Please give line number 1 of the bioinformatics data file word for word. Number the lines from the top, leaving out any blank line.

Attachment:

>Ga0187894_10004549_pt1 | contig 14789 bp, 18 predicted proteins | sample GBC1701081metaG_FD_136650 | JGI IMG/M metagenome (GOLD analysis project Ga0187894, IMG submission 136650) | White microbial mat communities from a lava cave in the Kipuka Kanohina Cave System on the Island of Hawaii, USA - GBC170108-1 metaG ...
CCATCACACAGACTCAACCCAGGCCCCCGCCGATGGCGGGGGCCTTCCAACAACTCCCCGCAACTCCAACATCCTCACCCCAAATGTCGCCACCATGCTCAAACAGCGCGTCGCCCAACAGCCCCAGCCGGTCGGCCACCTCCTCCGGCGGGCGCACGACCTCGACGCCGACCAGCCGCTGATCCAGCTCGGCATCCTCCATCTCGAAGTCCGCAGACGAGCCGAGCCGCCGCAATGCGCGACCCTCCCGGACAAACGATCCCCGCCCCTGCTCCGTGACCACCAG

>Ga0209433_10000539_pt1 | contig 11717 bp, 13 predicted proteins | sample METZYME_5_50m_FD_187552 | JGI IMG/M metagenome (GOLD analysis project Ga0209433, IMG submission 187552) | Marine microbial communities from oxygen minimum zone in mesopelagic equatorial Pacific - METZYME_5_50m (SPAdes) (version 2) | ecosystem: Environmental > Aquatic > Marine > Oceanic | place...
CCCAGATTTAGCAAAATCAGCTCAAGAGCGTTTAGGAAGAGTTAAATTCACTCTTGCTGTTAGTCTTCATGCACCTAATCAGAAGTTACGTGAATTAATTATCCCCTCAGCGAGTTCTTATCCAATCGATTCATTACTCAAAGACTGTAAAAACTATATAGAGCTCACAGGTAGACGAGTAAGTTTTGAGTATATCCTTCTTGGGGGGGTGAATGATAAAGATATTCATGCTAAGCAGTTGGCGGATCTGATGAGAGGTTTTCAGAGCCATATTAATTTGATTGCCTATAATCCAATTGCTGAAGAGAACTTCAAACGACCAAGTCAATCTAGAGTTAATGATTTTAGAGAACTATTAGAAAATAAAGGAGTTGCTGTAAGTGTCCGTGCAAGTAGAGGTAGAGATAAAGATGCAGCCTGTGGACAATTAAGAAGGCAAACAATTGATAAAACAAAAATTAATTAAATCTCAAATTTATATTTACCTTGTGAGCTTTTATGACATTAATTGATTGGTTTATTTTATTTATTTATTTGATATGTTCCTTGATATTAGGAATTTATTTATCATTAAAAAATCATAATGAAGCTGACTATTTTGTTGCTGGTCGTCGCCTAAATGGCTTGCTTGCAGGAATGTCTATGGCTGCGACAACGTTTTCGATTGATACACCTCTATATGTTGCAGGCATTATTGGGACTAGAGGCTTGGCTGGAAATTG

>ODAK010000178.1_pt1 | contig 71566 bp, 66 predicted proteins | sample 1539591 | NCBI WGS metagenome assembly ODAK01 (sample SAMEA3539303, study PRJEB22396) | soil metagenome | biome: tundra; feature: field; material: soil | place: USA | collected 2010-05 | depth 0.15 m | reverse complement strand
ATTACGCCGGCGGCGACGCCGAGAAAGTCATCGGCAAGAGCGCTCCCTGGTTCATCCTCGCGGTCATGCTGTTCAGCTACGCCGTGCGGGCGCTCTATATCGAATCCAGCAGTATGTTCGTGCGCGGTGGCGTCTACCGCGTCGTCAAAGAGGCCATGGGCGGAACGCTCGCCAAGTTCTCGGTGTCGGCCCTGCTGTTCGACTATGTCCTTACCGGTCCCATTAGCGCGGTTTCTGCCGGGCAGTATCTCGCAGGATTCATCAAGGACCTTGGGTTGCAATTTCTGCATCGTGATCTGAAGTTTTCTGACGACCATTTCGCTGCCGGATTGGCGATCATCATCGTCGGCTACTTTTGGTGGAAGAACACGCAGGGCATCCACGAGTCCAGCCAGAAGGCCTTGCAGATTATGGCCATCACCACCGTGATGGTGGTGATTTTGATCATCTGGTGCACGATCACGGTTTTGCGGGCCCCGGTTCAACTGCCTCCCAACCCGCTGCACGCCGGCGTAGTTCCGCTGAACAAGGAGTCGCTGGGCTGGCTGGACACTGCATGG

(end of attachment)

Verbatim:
>Ga0187894_10004549_pt1 | contig 14789 bp, 18 predicted proteins | sample GBC1701081metaG_FD_136650 | JGI IMG/M metagenome (GOLD analysis project Ga0187894, IMG submission 136650) | White microbial mat communities from a lava cave in the Kipuka Kanohina Cave System on the Island of Hawaii, USA - GBC170108-1 metaG ...